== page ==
"The auditor should bring coding errors and chart inconsistencies to the attention of the provider as soon as they are discovered and begin corrective action," says Deborah Grider, a certified coder and president of Medical Professionals, Inc., in Indianapolis. The key is making sure that any errors are addressed and that a follow-up review is conducted to ensure that corrective actions were effective.

"We go over the results with the physician," explains Nescio, "and then come back two weeks later and do an audit again to see if they've corrected any coding issues."

MIMA has taken an enthusiastic approach to all of this, expanding from two to three coders on-staff with the possibility of adding a fourth in the near future.

For practices that don't have three to four coders at their disposal, Hill suggests taking someone from the billing department and teaming them up with a physician. "Nothing says you have to do a large volume," she says. "Five to 10 records per provider over the course of a year for a smaller practice is sufficient." But if errors or problems are found, that changes. Then the practice might want to bring in an outside person.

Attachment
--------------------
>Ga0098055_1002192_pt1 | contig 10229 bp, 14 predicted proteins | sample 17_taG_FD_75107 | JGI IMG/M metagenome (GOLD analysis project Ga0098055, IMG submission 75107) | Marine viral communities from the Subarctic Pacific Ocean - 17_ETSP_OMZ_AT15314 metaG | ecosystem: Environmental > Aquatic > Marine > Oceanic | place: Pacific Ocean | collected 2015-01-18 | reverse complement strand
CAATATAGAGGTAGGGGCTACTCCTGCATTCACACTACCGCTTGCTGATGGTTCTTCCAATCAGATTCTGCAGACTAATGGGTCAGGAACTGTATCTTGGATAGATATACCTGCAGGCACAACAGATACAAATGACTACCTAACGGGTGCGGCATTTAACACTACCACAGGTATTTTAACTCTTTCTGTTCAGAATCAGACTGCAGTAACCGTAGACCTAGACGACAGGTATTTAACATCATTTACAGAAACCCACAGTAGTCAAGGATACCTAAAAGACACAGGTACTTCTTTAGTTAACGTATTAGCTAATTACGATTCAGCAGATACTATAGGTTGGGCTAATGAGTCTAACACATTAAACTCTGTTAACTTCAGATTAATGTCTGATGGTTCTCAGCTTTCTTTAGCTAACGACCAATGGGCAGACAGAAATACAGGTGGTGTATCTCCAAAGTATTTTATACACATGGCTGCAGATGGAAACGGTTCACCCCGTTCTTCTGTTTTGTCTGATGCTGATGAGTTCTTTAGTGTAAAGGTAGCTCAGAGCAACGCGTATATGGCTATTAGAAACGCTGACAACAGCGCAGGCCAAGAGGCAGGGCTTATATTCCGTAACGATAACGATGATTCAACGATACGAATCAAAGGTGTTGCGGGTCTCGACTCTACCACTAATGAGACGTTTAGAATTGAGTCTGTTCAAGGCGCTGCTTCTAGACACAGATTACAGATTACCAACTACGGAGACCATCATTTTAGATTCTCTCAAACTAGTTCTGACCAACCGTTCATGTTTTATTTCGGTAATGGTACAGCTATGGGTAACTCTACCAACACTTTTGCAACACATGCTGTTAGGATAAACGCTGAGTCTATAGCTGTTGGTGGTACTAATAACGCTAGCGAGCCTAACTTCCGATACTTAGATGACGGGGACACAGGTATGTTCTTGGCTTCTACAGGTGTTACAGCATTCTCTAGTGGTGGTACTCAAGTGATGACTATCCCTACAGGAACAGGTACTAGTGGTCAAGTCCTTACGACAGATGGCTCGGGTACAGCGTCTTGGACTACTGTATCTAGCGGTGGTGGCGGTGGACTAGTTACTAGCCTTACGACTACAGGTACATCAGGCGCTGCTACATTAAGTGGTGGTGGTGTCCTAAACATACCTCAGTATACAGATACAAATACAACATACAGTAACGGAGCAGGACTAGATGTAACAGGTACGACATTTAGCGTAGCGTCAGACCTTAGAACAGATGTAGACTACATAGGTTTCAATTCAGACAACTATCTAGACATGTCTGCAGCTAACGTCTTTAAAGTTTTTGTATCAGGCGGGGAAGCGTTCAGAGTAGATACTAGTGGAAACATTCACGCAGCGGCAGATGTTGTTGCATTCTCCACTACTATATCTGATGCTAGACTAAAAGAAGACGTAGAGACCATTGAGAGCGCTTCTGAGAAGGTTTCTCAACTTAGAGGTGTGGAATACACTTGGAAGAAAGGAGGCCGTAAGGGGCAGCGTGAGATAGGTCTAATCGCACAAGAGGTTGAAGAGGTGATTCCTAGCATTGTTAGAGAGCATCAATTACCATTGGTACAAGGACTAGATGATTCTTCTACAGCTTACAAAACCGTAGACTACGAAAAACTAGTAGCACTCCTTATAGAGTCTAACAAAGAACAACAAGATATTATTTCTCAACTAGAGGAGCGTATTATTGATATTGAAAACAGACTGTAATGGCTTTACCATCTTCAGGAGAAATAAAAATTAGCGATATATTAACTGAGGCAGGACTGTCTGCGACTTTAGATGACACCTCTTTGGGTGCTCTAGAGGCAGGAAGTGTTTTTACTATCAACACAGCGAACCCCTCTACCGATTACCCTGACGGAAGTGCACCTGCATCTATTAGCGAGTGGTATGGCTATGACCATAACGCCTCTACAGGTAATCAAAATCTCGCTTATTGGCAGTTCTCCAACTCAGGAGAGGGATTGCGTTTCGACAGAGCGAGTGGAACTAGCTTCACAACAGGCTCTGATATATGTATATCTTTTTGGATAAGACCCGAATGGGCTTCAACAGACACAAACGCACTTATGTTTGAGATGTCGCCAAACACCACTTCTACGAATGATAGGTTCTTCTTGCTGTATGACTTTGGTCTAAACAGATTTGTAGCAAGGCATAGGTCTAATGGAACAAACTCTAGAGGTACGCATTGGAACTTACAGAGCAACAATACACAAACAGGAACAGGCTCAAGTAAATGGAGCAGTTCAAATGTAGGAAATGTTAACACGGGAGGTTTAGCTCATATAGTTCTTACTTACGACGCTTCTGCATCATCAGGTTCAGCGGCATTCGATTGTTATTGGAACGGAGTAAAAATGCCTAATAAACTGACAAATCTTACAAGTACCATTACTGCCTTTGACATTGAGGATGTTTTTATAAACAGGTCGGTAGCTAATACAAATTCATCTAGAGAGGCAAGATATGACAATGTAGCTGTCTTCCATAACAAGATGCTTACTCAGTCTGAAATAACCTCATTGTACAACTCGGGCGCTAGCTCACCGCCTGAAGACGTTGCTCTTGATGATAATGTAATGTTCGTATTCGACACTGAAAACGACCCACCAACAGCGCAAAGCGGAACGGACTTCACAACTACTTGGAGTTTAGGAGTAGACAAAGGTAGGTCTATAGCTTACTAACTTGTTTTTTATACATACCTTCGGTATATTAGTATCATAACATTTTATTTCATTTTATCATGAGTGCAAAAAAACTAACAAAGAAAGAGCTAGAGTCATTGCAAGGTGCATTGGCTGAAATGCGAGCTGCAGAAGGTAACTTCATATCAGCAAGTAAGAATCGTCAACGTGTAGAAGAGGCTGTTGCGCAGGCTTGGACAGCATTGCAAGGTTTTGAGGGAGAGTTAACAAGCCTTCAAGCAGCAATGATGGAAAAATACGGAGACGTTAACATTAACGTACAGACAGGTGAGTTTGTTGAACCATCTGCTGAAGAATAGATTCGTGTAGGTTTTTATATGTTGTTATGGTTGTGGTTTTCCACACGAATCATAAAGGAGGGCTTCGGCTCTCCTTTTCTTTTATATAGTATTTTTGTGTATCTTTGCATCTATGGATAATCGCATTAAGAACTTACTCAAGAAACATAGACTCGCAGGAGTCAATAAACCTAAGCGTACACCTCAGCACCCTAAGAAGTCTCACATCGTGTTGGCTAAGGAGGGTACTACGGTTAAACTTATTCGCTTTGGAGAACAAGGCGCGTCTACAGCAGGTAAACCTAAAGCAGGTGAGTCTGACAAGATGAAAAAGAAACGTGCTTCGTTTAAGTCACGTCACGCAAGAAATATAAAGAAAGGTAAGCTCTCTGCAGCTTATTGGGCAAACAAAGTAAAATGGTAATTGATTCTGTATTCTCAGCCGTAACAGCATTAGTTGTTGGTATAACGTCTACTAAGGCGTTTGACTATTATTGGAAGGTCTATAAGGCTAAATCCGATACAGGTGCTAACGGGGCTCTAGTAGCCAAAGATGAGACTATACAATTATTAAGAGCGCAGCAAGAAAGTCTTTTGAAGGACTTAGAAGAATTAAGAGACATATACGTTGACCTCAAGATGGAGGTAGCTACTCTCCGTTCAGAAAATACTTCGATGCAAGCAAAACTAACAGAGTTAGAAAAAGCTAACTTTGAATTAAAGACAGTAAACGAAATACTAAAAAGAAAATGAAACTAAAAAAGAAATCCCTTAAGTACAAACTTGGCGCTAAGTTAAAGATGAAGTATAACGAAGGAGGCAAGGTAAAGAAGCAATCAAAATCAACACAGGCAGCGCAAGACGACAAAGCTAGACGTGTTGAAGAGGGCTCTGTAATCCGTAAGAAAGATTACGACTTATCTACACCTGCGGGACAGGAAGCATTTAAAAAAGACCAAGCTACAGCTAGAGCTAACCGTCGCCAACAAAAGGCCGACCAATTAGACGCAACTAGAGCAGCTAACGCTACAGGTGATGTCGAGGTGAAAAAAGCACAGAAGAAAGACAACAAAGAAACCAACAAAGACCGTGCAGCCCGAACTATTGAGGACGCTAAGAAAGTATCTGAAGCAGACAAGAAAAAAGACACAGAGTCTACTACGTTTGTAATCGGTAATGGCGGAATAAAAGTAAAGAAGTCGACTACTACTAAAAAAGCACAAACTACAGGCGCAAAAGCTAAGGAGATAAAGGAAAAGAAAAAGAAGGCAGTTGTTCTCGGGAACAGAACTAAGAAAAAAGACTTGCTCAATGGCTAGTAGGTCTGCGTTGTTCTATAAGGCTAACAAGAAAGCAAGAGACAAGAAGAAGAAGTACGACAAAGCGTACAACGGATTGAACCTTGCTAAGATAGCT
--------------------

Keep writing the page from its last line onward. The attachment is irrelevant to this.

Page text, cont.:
Picking and choosing charts

An effective audit includes an appropriate mix of charts. Grider advises looking at CPT code utilization patterns of each practitioner. "For example, if the physician has billed 20 percent more level 4 [office] visits than level 3 visits, that might want to be the focus of the review," she says. The very first review, however, should be a random mix of all insurance payers and visit levels to determine if the physician is billing and coding correctly, Grider recommends. "If a problematic area is discovered, this might be the focus of the next quarter's review." Grider says if the physician is a surgeon, a mix of hospital visits along with surgical procedures might be appropriate.

Grider also advises reviewing the Work Plan of the Office of Inspector General (OIG) to determine their areas of focus. (The plan is available for review online at http://oig.hhs.gov.) Priorities in 2003 that relate to coding include coding of Medicare physician services, specifically to test whether carriers are applying edits required by Medicare's National Correct Coding Initiative; coding of E&M services, namely whether physicians accurately code for these visits; and coding of physician evaluation of dialysis to determine the extent of upcoding, to name a few.